The Courier News from Blytheville, Arkansas on November 12, 1952 · Page 5
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The Courier News from Blytheville, Arkansas · Page 5

Blytheville, Arkansas
Issue Date:
Wednesday, November 12, 1952
Page 5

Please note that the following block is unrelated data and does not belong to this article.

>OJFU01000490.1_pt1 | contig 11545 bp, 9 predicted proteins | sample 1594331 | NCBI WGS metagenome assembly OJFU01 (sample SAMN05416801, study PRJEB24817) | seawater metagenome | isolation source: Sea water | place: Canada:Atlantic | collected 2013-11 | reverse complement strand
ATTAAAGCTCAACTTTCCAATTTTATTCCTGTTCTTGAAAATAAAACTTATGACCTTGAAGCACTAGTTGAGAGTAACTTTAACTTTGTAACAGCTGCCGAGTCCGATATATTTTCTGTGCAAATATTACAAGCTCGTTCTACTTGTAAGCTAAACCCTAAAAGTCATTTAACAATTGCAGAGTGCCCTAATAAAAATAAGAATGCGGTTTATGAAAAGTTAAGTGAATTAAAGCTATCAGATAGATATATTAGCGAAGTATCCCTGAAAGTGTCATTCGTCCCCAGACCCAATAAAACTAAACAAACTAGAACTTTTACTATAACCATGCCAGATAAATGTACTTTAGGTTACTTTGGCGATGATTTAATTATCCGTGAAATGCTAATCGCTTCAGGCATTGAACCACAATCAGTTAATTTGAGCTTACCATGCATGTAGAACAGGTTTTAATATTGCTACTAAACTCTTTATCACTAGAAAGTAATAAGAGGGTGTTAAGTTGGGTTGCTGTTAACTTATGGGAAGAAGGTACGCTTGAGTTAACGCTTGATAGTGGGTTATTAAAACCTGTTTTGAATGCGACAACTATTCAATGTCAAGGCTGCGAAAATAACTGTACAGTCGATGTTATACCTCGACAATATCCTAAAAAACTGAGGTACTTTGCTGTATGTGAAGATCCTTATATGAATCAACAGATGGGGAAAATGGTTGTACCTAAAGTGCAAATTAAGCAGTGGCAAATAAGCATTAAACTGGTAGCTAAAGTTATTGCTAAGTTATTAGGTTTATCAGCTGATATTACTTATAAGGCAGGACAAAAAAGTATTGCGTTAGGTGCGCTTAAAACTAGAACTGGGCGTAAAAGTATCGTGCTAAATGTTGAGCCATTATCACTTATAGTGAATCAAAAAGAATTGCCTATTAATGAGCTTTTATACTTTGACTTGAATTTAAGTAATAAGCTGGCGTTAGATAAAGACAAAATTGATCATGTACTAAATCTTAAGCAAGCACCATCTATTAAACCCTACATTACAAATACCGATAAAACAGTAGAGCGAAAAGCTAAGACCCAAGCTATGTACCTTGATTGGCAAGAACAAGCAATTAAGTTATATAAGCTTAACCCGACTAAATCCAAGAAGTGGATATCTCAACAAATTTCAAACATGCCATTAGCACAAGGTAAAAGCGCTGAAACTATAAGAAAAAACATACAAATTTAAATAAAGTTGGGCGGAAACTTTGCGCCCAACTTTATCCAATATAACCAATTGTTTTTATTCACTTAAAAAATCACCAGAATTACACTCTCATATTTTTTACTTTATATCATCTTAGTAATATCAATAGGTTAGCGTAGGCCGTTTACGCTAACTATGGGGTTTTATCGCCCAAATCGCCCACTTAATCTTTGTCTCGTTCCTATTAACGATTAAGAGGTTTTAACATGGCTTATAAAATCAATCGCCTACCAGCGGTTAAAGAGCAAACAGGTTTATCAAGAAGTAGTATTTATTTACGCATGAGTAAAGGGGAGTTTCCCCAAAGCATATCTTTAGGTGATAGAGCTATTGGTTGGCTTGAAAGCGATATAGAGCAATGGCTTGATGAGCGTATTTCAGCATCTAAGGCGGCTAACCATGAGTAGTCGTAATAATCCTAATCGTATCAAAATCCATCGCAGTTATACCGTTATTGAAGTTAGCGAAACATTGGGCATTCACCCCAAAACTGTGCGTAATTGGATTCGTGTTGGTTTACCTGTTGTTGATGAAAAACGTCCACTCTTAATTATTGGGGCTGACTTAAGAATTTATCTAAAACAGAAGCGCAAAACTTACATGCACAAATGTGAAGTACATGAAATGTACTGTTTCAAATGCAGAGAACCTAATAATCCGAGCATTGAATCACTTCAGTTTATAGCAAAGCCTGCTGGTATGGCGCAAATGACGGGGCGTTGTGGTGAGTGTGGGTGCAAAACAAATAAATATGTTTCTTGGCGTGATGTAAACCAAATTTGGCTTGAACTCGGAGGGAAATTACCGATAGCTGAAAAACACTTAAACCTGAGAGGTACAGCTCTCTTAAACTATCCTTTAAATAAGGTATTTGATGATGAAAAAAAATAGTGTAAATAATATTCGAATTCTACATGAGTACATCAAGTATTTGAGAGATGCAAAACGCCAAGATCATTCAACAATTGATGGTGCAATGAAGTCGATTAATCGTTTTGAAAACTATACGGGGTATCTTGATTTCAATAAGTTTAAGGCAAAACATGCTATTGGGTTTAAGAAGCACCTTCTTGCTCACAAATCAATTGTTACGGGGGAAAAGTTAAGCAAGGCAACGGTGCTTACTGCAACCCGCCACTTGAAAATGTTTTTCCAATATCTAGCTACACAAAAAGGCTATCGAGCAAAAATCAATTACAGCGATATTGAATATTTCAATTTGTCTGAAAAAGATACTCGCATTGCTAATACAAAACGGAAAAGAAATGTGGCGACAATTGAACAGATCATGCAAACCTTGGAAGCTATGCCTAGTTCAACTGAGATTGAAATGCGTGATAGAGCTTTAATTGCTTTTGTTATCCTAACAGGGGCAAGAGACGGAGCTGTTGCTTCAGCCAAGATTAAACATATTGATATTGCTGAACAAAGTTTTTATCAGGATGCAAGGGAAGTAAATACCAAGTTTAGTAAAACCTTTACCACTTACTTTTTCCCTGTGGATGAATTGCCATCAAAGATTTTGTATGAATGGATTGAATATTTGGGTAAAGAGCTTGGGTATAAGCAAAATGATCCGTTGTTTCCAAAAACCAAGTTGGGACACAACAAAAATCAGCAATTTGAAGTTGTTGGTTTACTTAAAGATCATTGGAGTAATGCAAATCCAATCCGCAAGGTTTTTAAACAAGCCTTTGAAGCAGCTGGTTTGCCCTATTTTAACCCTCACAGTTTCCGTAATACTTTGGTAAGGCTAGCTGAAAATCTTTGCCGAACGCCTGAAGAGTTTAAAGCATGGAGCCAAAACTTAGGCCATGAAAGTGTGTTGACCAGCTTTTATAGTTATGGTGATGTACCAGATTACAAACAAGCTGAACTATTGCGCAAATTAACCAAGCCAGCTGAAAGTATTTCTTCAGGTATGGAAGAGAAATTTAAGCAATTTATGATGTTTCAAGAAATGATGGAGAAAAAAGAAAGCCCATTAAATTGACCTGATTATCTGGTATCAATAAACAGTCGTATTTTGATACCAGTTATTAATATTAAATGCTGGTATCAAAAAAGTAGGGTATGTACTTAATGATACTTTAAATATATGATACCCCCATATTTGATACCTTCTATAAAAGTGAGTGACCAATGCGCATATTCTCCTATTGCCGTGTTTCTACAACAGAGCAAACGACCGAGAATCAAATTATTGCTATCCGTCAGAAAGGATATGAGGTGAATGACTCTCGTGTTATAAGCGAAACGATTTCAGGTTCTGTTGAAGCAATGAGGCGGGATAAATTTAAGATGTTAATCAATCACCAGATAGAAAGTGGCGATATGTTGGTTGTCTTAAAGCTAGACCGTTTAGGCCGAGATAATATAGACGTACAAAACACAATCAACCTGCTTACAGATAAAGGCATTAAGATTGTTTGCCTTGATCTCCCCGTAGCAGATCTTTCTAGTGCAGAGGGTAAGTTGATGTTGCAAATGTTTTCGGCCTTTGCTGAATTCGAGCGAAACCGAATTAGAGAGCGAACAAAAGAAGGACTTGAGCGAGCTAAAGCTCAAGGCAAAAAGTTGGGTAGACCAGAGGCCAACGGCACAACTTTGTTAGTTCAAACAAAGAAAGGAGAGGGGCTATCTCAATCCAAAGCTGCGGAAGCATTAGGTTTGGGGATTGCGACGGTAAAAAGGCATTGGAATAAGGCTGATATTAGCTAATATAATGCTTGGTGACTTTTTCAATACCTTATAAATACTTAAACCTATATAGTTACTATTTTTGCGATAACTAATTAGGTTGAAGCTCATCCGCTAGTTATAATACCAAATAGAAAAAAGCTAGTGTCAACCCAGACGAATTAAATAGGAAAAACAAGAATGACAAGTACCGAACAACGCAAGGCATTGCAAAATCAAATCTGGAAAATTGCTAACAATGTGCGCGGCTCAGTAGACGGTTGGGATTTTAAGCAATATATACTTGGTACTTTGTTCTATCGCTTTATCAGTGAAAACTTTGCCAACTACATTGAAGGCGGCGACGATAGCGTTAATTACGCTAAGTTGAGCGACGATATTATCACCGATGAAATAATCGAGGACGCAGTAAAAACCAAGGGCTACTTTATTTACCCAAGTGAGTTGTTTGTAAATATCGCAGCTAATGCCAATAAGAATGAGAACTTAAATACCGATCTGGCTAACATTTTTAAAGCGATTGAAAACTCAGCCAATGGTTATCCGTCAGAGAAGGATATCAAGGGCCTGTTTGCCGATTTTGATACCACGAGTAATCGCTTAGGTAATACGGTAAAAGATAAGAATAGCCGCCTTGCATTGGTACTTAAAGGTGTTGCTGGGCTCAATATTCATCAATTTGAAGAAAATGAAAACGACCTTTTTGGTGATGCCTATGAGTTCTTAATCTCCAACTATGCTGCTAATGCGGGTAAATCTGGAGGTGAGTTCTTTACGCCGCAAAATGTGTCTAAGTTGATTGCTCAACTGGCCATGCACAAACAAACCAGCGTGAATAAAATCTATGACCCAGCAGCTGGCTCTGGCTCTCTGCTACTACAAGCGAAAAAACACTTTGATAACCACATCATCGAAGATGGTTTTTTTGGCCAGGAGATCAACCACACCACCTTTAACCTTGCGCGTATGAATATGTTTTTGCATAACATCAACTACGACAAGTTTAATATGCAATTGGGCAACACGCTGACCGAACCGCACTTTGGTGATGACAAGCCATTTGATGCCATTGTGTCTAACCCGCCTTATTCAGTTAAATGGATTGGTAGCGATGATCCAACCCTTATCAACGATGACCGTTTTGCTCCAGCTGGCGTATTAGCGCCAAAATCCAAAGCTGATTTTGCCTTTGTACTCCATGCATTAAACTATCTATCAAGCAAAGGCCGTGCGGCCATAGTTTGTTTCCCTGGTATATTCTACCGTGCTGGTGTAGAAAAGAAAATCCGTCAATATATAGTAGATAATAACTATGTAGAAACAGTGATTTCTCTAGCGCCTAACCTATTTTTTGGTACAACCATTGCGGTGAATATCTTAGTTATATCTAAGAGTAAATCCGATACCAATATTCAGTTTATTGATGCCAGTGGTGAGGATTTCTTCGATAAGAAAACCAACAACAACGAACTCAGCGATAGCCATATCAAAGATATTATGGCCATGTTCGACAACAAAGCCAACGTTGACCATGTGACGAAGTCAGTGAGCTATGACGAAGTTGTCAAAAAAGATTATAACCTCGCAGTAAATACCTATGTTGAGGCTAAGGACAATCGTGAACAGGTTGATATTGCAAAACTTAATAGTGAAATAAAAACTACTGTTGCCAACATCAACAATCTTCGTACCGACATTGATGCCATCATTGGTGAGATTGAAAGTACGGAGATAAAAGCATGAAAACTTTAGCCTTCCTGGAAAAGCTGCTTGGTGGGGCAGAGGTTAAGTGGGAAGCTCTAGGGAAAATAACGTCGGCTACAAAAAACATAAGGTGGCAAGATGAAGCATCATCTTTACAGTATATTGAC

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WEDNESDAY, NOV. 12, 1952 Freed Millage Opens Way for Base Bonds BLTTHKVTLLE (ARK.)' COUT5IER NEWS (Continued from Paee 1) solicited, it WM pointed out, the i burden would fall on a relative levr. If.wu repeatedly atmuted thai '• bond IHUC would involve no »dded UIM. It would .imply In- rolre continuation of the time flty Ui r«lM now in effect and actually would not ranrel i reduction nnw Mhedulrd U ro Into tlttxt Jan. 1. ^3 Tills is possible because a portion •fof the maximum five-mill bond re• tlrement limit Imposed on cities by • state law was freed about three months ago when Blytheville acquired a sufficient reserve- to pay off outstanding bonds on Blvthe- ville Hospital, City Hall and Walker Park. This total reduction, scheduled to take effect Jan. 1. was 3.5 mills. To retire the proposed air base bond Issue, 1.8 mills of this reduction would be reinstated to retire It. The remaining 1.7 mills In Ihe legal, limit of bond mlllnge would be kept free as a reserve since the city Is depending on rentals, for example, to round out 'the revenues needed to retire hospital and Walker Park bonds, Hence, despite this promised bond Issue, a rity tax red'icllon nf 1.7 mills wonH ilill be In effect as of Jan. 1. Three points made by Mr'., Rancy in explaining the bond Issue are: 1. The new bonds would be callable—that Is, they could be paid off as soon as money is available. 2. The 1.8 millage can't be used for any other purpose. It Is already pledged to secure the non-callable hospital bonds which will not fully mature until the-1960's. 3. It will probably take the city ^5 years to pay out the air base The 1.8 mills eyed for retirement of the base bond Issue would be that now earmarked for' Blytheville Hospital bonds. Because these are non-callable bonds (that Is. they cannot be retired until maturity even though funds to do so are nn hand), the bond company that handles the Issue will have to un- .derlake refunding of them. Mr. Raney explained last nighl that this would involve oiferlng holders of the hospital bonds othe bonds of similar amount, Interest raie and maturity date. Since Hbout $28.000 in hospital bonds are outstanding, this would necessitate an air base bond issue that would cover both the cost of the added land plus this 528,000. Support Is Unanimous Recommendation by the citizens meeting last night that the Council proceed with' action on a bond 1s- 8ue ordinance, was given by/unanimous passage of a motion by B. A. Lynch, president of Farmers Bank and Trust Co. ' . v After passage of the motion. Mr. Raney said he would have .a bond attorney 1 ; draw up,the bond election ...ordinance and have It brought here ffrom Little Rock today so the council could »ct tonight. ' ! During discussion of the "fundraising plan,'Mayor Blodgett pointed out thaf'elther wny, the people of Blytheville will be paying for it (acquisition fo the base land). The bond plan will spread the cost out over everj-one in Blytheville. Mr. Lynch added that a bond issue would mean "everyone will pay In proportion to hta benefit." Mayor Blodgett told the group that appraisers will probably be called, In to set a price on the land "sometime late this week." The land probably will be condemned by the engineers. Mr. Logan pointed out, as this procedure IN THE BROBATE COURT FOR THE CHICKASAWBA DISTRICT OF MISSISSIPPI COUNTY, ARKANSAS IN THE MATTER OP THE ESTATE OP WALKER H. BAKER, DECEASED NOTICE OF APPOINTMENT Last known address of the decedent: Blytheville, Arkansas. Date of death: November 1, 1952. An instrument dated May 14, was on the H day of November, p 'lD52 admitted to probate as the last will of the above named decedent and the undersigned has been duly appointed Executrix thereof. A contest of the will can be effected only by filing a petition within the time required by law. All persons having claims against Ihe estate mirst exhibit them, duly verified, to the undersigned within six (6) months of the first publication of this notice or they shall be forever barred and precluded from any benefit in the estate. This notice first published November 12, 1952. Mrs, Pearl Baker, Executrix of Ihe Estate of Walker H. Baker, Deceased Tt Holland k Taylor, Attorneys, Blytheville, Arkansas 11)12-19 MOX Show Starts Weekdays 7:00 Sal.^un 1:00 Alwoys Q Double Feature LAST TIMES TONITE Double Feature "BACK-FIRE" Dane Clark Gordon McRae — I'his — "Atlantic City Honeymoon" Constance Moore allows the landowner lo re-Invest his money within six months without, reporting cash received on the initial sale as income. COUNCIL (Continued from Page 1) when he first leased it. He said no more than 50 per cent of 'the land had been planted In cotton at one time and that crops had been rotated. After a lengthy discussion of liability in case the Air Force decided during the coming crop reason that It needed more of this land, the Council checked the lease executed five years ago. This showed the liability rested on the city, and the aldermen delayed action on Mr. Ward's bid pending revision of the lease's liability: Mr. Ward said he felt the Air Force letter showed that the federal government would accept liability in such a case. Adopt Slrwl Resolution In other action, the Council adopted H resolution submitted by First Ward Alderman Jesse White asking that the city acquire right- of-way—by purchase or condemnation—for extension of Mathls Street west lo Elm Street. Tills Is needed, he said, to provide a street crossing Frisco Railroad tracks,near the Negro schools on Elm Street. These students, he said, now have to cross the tracks the best way they can. First Ward AWer- mnn Homer Wilson said he watched 113 students crawl under freight cars In a 15-minute period. The Issue: of exiemljng Mathis Street has been before "the CouncH for 11 months. Mayor Blodgett announced, last night that the proposed school paving project near the new senior high school has been turned over to the Delta Engineering Co. of Blytheville for cost estimates. 1 Turnback Ups' Revenue The city's October financial report given aldermen last night showed total revenues last month of $23.952.65 compared - to expenditures of $19.962.29. As of Oct. 31. the general fund contniped $1,212.28. the street fund 5877.70 and the parking meter fund 57,569.i9. Current accounts payable, however, totaled S8.907.S3, leaving $1,695.25 needed to meet accounts payable. October revenue was boosted By receipt ol ill.91.RO In state tax turn- back and police and county fines hit n high of $8315.10. Other revenues last month included: privilege licenses, $910; engineering department receipts. $129.10; sanitation receipts, $1.792.75; parking meter receipts, $2,835; and (1,920.18 from Blytheville 'Housing Authority for payment in lieu of taxes on Chlcka- saw Courts housing project. - Expenditures last month, by departments, Included: Street, $€,3104,22; Police, $3,333.15; Sanitation, $3,437.33; Fire, $2.503.59; and general and administrative; $33,992.34. _ Last month's fire bill, boosted by g'rass fires, hit'a high for the year of $2,090. The financial report for the airport shower revenues of $1,867.32, of which $500.25 was from rents and $1,018.65 for sale of commercial gas, and expenses of $320.52. Cash in bank totaled $1,164.44 and accounts payable amounted to $254.10. RITZ THEATRE Manila, Ark. WE'D"- THURS "BIG TREES" in Technicolor With Kirk Douglas & Patrice Wymore FRIDAY "Saddle Tromp" In Technicolor .Joel McCrea Wanda Hendrix NEW Air Conditioned ' By Refrigeration "Your Community Center" MANILA, ARK. Matinees Sal. & Sun. Phone 58 WED -THURS "Has Anybody Seen My Gal" Piper Laurie, Rock Hudson & Steve McNally FRIDAY "Wyoming Moil" All Star Western Commodity And Stock Markets— N«w York Cotton Open Hi B h LOW l;is -- J •- 3S54 3576 3552 3569 Mch .......... 3585 3618 3585 3607 ""V 3605 3830 3605 3621 >' 35% 3614 3590 3607 Ntw Orleoni Cotton Open High Low 1:15 '•' 3554 3577 3554 3510 Mch . ...... 3588 3614 3586 3611 f 36M 3625 3599 3618 y ' 3590 3010 3587 3604 Chicago Wheat Open High Low 1:15 Dec • ..237% 238V, •' 23714 238% Mch . .. 24354 24514 243H 245 Chicago Corn Open High Low 1-15 Dec . .. 165 »i 1661,4 165 V, 166 Mch . .. 170 « 171)4 170« '110% Soybeans Onen High Low i : is Nov . .. 296V, 298i,4 296Vi 288V4 Jan . .. 301',4 303K 301H 301V4 Mch . . . 303)1 305-X 303-y, 305% May . .. 303',i 305»i 303! N«w York Stocks A T and T Amcr Tobncco .'....' Anaconda Copper Beth Steel \" Chrysler '.'.'.'.'.'. Coca-Cota ''." Gen Electric'" '.'.'" Sears .: ' ] Montgomery Ward N V Central ] Int Harvester ] ] Sou Pac [ [' Republic Steel ...'." Rarfto " Soccny Vacuum ... I Studebaker [ Standard of N J Texas Corp " V S Steel ''." J. J. Williamson Rites Tomorrow Services for John James Williamson. 94. retired farmer o( Tyler, Mo., will be conduced (o- morrow si J p.m. »t Cobb Funeral Home chapel. Officiating will be Ihe Rev. Bryan Eppa «nd Ihe Rev. David McPeek. Burial will be In Maple Grove Cemetery and pallbearers will Include Dick Green. Slnnlon Pepper, Eddie Hagen, Hooper AsbiH, Max Hay, Jr., and Rex Hughes. Honorary pallebarers Include Tom Nnnce, Steele Perry, W J Fitzmaurlce, W. c. Forbes, Churchill Buck and Br. W. A. Grimmelt. Survivors Include one son. B!nn H. Williamson, Tyler; one daughter. Mrs. L. R. Murphy, Lnfcria. Tex,, nine grandchildren and 12 great grandchildren. 155 1-4 61 1-8 39 3-8 49'1-4 84 1-2 109. 66 3-8 57 5-3 59 5-8 19 1-8 30 1-8 43 40 ' 27 7-8 35 1-8 35 74 1-3 54 3-8 Livestock NATIONAL STOCKYARDS 111 W - (USDA)-Ho gs 12,500: trade active; 25 to 50 lower: harrows and gills 15 to mostly is lower- sows 25 lo 50 lower; prompt clear', ance mainly [o packers and butchers; lop 17.15 which new low since April; bulk choice 190-270 Ibs 170017.10; moderate sprinkling 210-240 Ibs 17.15; heavier weights scarce- choice 280-350 Ibs sparingly 165016.75; choice 150-170 Ibs 15.25-17 00' most 170-180 Ibs 16.75-n.OO; 120-140 Ibs 12.25-14.50; sows 400 Ibs down Obituaries father of Oiceo/o Woman Dies in Chaffee OSCEOLA — Word has been received here of Ihe death of W. p Lee. Sr.. of Chaffee. Mo., father jf Krs. George Rains of Osccola. A native of Kentucky, he died Nov. 5 at the age of 87, One week previously, he and his wife had celebrated their S9lh wedding anniversary. A citizen of Cha/fee for 45 years, he was a retired salesman, a member of the Church of God and a charter member of the Chaffee Oddfellows. Survivors include his wife, three sons, Harry Lee of Fornfelt. J. W. Lee of Sikeslori. anfj W. P. Lee. Jr.. of Mission, Tex.; and four daughters, Mrs. George Rains of Osceola, Mrs. George Sjone of Chsffee Mrs W. W. Griffith of Chelsea. MI6h, and Mrs. a I. Saner of Illmo, Mo. Head Courier News Classified Ads 16.00-16.50; over 400 Ibs 14.00-16.00. Cattle 5,500; calves 1,500; trad- Ing extremely slow; slaughter steers and heifers not established- early sales limited to few choice and prime; 1112-lb steers at 34.00; few cows about 50 lower; bulls not established; vealers unchanged; early sales utility and commercial cows 13.50-16,50; few n.oo; good to prime vealers 27.00-35.00; indi- dlvidual head prime to 37.00; liberal share of supply utility and commercial at 16.00-26.00. Miss Luna B. Wilhelm Elected lo AC A Post Miss Luna B. wtlliclm, [cnchcr of literature In Blytlieville HlRh School, wns elected vice president of the English Teachers Section of Ihe Arkansas Education Association nl Ihe.association meeting In Ltltle Rock last week. Miss Wllhelm Is a member of the National Council of English Teachers and has served on (he board of directors from the state of Arkansas for the pa-st four years, Missing Bus Is Found in a Hurry .BALTIMORE (fl>j _ "We've got R missing bus," the dispalclrer for the Maltlmore and Annapolis Uallrond Company telephoned to police lust night. Police didn't have much (rouble locating li. They said It was 1 in a string of traffic several miles long hacked up at a railroad eroding where a freight train wns setting for 53 minutes. Americans Good Story Writers DUBLIN, Ireland (/D—Irish author Frank O'Connor .savs his recent visit to the United s'totes gnve him a feeling that "every American Is a born short-story writer." He visited Harvard and other universities where he gave lectures. "I had one or two short stories submitted to me by young students that were as good as any new work I've read for years." CIO (Continued from Page 1) schedule arising from his untimely decease." , Murray died Sunday In San Francisco while arranging for the annual convention. Another recommendation of Ihe vice presidents calls for the Executive Board to meet at Atlantic City Nov. 29 to help set up the revised convention plans. The group also favors releasing to the public the report which Murray had planned to present to the convention. The report will be released 'Monday morning, Nov. 17, as previously scheduled. Read Courier News Classified Ads. Korean Veterans May Take Agri Training Here niytheville School's institutional on-farm training program may accept Korean veterans for training. Superintendent W B. Nicholson ha« announced. Those eligible Include men who have been discharged since June 27 1950. Any disabled veteran who has received no training under any of the provisions of Public Law 3« Is eligible. Veterans may begin training on the first day of the month alter enrollment. further Information may be ob- lained at the Agriculture Building, 700 Chlckasawba, or by contacting Freeman Robinson, director of the program. FARM BUREAU (Continued from Page 1), people who are. trying to destroy Ihe markets, and who ,"are jetting a trap for farmers." " Slating that the change of administration resulting from the re- mcnt election will not keep these men from continuing their program for socialism, Mr. Woolley said. "Self-government Is going down the drain by our running continually to the federal government with our problems. Every time we do we give up some portion of our freedom." "This whole proposition of destroying our market system." he said, "is a lure and » trap and (the farmers )are walking right Into U." Plans for the Arkansas Farm Bureau Convention, to be held In Little Rock No. 24-25. were discussed and It WHS decided that arrangements for attendln gshould be made as In the past, with the office* of the county agents. DODGE (Continued from Page 1) eric J. Lawton, President Truman's budget director, »h'o already has cleared out an office and desk for Dodge's use. Preparation of the budget, 'a book the size of a metropolitan telephone directory crammed full of detailed figures, already has been under way for months. Dec. 15 Is the deadline fo start It through the printing presses, and Jan. 17 Is the deadline by law for lubmlMlon to Congress. AIRLINE TV, RADIO SALE $20 to $25 in Merchandise Coupons With These Airline TV Sets— During This Sale Only. Handy for Christinas Shopping. Use Wards Terms. TV AND S25 COUPONS 299.95 Big 21-in. rube Console In linfrout mahogany veneers. All Airline quality features add up lo tupcrior reception. TV AND $20 COUPONS 229.95 reception with fh'j eosy-fo* tvrw 21-Tn. compact Airline Table TV. Sftwrt»imolated-Iftather covered cose; TV AND $20 COUPONS ' 249.95 Big 2]-in. screen fa compact A?rfin« Table TV. All Airline (eolurei plw luilroui Mahogany v«n««r cabinet. 19.95 TABLE RADIO White I z oo IO -°° BulH-ln anlenn* low sale price for (his smart White plastic Table Radioi Newly designed circuit — beautiful clear lone. 79.95 RADIO-PHONO {.Q QO A M Radio U7 -00 p honograph Sale-priced combination has 3-speed automatic changer. 4 tubes phis rectifier Radio. Mahogany venter cabinet. 36.50 PORTABLE RADIO 13 Ibs. - AC-DC-Batt. An ideal gift — now sale priced. Portable Radio in smart brown and tan nirplane-typ* case. Kine performance, RESOLUTIONS (Continued from Page 1) new farm legislation that the support price on cotlon be set on a fixed basis of a minimum of 90 per cent of parity." Rw«roh and Extension "We common the University of Arkansas for the .excellent work that it has done In agricultural research and extension work. Due ta limited funds, Arkansas has not kept pace with neighboring states on payment of salaries, and for this reason, It has been said that Ark- ansiw Is * training ground for agricultural scientists who too otlcn move lo other states or lo other industries. "Due to * shm-taee of funds, the agricultural research In the Stale has been limited, The development of a Viperlor strain of cotton, soybean, or rfce, can within n short period bring more wealth to Hie State than the cost of one hundred years of research. Pasture development, disease control in plants and animals, ,«nd the development of mechanical devices can revolutionize the farming Industry. "Our neighboring states have spent much fore for research than has Arkansas, and 'their accomplishments no doubt have been proportionally greater. Arkansas spends .16 per cent of receipts from farm marketings for" research. Louisiana spend* .48 per cent, Mississippi spends ..31 per cent, and Oklahoma spends .21'per cent, or .to place It on a dollar and cents basis, Arkansas, research fund of a non-federal nature are »549,746, as compared to $1.293,391 for Louisiana; (1,122,018 for MlMl.iBlppi, and $839,455 for Oklahoma'. , "We recommend that the appropriations for;research and extension work in Arkansas be raised to the polrit lhat It compares with like funds appropriated In neighboring states. • "We further recommend thai the Arkansas Legislature 'specifically 'earmark funds that It appropriates for research and extension work." <»«*olli|f Tax "There has been, some discussion of the SUte abolishing the lax exemption on farm gasoline. We wish to protest very vigorously any step Ihsl. may be taken In this direction. and urge the Arkanwf renu to exert it* Influence to prevent any tampering with tMt Uw." Imed Control (I) Due to the Influx of soybean. cotton, and alfalfa Insect* Into Btst Arkansas and due to the great distance of travel between the University of Arkansas and EaaUrn Arkansas, we recommend th»t th« University place a full time en. tomologist in Eastern ArktnsM an a permanent basis." PMA Director. "We recommend that the Bttte of Arkansas he divided Into fUA Districts lo coincide with th« Congressional Districts. We recomnwn* that the farmer elected committeemen from the respective countt«» meet at a designated point and elee* from their membership, one district committeeman, "We further recommend lh« itfa- tnct commlttecmen so elected, mwt In Little Rock once each y«»r and elect a state Chairman from th. duly elected rthlrlct corrim!tt«m«n " On the question of foreign trad* the Bureau voted to "go on record of approving the principle of FUdpro- cat Trade Agreements. »nd to urf« the Congress of (he United statw ta use every means posibie to eliminate world trade barters." tt'alno aaked "that this resolution be trarumltted to the Arkansas Farm Bureau for IU consideration for presentation to the American Farm Bureu Federation" Other resolutions recommended the co-ordination of agricultural agencies to provide more complete co-operatln f all federal, jt»t« and leal agencies to prevent duplication and urged the establishment of «n office of a State Extension jlnnlni specialist. Resolutions of commendation w*r« also voted for the effort* and ier- vlces of the University of Arkansw for colton and nlfalfa research. th« county agents and home demonstration flgenUi. the Belt-Wide Cotton Committee for orderly marketing at cotton, and to the newspapers and radio stations In the county for coverage of farm aclivltiw Doctors; Often Prescrifc This One Active Ingrriiwt TO RELIEVE PAIN OF RHEUMATISM. Pa)t.»ctin B C-22J3 contiini .odium i«l- icy]ate to jpeed welcome comfort. Tho«- snnris use it whenever rheumatic, «rthritic ornnuculirr^m'^ctiup'.'! Price of fmt bottle back If not utiifted. CM C 11U. - c Cold Weather Sale Men's Part Wool Slacks" Rtg. 6.95, now Reg. 4.50, now 495 350 Ideal for cosuol or dress wear. Mod* of 20% wool, ; 80% rayon, or 40% virgin wool worst.d, 40% . royort. California-styled with pteah, »aml«n wont, lippw-fly front. Wid» ronae of colon and potrwm.